Date of Award:

5-2022

Document Type:

Thesis

Degree Name:

Master of Science (MS)

Department:

Psychology

Committee Chair(s)

Greg Callan

Committee

Greg Callan

Committee

Maryellen McClain Verdoes

Committee

Kaitlin Bundock

Abstract

Self-regulated learning (SRL) is an essential skill for achievement and progress in several settings including academics. It is known that students with attention-deficit/hyperactivity disorder (ADHD) struggle with SRL skills. However, this knowledge has been acquired primarily from self-report measures. While this has provided a solid foundation within the literature regarding SRL skills within the population with ADHD, there are a few limitations that these measures posit. These limitations can addressed with a measurement called SRL microanalysis. The purpose of this study was to use SRL microanalysis to measure SRL differences between students with and without ADHD symptomatology during a mathematics word problems task. To do this, we recruited 127 seventh and eighth-graders. Students answered mathematics word problems and SRL microanalysis interview questions via an automated survey. Significant differences were found between diagnostic group regarding SRL strategic planning and attributions. Implications and limitations are discussed.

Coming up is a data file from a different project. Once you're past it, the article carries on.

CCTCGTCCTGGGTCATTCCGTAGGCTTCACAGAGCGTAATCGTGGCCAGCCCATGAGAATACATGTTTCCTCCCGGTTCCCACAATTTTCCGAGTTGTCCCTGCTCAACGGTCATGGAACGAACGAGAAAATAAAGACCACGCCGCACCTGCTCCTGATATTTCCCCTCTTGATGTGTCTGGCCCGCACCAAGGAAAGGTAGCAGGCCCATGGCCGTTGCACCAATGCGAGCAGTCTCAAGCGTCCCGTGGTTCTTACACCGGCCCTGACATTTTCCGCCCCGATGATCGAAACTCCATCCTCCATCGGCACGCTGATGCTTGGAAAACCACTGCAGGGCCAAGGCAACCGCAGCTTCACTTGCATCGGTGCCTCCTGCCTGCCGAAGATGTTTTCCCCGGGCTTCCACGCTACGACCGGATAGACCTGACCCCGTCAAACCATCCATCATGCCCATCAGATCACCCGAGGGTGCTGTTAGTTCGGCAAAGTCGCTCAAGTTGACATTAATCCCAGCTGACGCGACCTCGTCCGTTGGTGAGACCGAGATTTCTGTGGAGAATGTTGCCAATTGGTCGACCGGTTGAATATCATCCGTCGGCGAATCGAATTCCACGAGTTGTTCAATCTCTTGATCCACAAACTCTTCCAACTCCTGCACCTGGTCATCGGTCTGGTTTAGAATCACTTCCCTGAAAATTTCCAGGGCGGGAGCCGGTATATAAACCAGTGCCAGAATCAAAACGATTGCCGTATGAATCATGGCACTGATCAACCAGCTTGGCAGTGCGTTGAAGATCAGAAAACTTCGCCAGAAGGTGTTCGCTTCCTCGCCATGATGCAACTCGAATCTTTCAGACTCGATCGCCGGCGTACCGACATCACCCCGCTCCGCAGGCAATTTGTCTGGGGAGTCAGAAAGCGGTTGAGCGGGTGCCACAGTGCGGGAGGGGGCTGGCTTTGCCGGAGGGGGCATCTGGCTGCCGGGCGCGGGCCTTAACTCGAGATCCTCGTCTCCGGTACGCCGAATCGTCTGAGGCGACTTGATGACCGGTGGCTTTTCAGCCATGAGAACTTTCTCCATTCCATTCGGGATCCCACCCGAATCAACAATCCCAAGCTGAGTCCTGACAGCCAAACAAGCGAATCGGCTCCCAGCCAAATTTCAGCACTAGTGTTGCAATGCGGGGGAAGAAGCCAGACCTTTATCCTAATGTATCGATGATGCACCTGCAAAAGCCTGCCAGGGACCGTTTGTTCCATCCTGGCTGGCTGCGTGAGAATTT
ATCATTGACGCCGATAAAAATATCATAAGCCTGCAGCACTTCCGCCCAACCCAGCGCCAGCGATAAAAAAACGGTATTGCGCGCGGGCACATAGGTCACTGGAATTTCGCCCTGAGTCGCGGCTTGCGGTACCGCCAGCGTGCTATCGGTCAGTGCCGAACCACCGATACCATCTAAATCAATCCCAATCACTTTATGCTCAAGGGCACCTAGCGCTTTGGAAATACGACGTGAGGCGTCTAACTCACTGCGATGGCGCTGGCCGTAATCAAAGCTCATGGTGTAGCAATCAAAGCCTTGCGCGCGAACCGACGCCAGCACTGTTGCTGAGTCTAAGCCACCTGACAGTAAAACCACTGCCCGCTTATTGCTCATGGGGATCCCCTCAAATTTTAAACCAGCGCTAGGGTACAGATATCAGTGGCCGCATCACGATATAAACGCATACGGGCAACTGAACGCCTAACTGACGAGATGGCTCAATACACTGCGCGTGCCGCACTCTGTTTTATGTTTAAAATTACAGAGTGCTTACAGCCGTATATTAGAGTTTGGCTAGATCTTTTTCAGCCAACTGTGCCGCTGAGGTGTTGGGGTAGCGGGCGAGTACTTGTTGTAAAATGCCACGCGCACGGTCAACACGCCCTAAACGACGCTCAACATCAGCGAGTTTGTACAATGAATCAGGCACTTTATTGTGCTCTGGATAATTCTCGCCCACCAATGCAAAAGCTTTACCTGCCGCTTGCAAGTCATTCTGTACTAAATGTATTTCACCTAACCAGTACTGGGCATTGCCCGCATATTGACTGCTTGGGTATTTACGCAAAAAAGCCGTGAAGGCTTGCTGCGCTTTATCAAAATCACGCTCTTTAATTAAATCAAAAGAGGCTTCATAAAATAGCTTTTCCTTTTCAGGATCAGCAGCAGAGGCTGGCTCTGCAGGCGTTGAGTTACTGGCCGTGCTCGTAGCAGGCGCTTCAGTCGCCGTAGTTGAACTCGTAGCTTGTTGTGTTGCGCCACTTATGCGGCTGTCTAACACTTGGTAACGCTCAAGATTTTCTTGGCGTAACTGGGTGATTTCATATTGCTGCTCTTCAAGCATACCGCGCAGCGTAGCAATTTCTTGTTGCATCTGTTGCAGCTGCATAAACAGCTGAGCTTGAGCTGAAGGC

Included in

Psychology Commons

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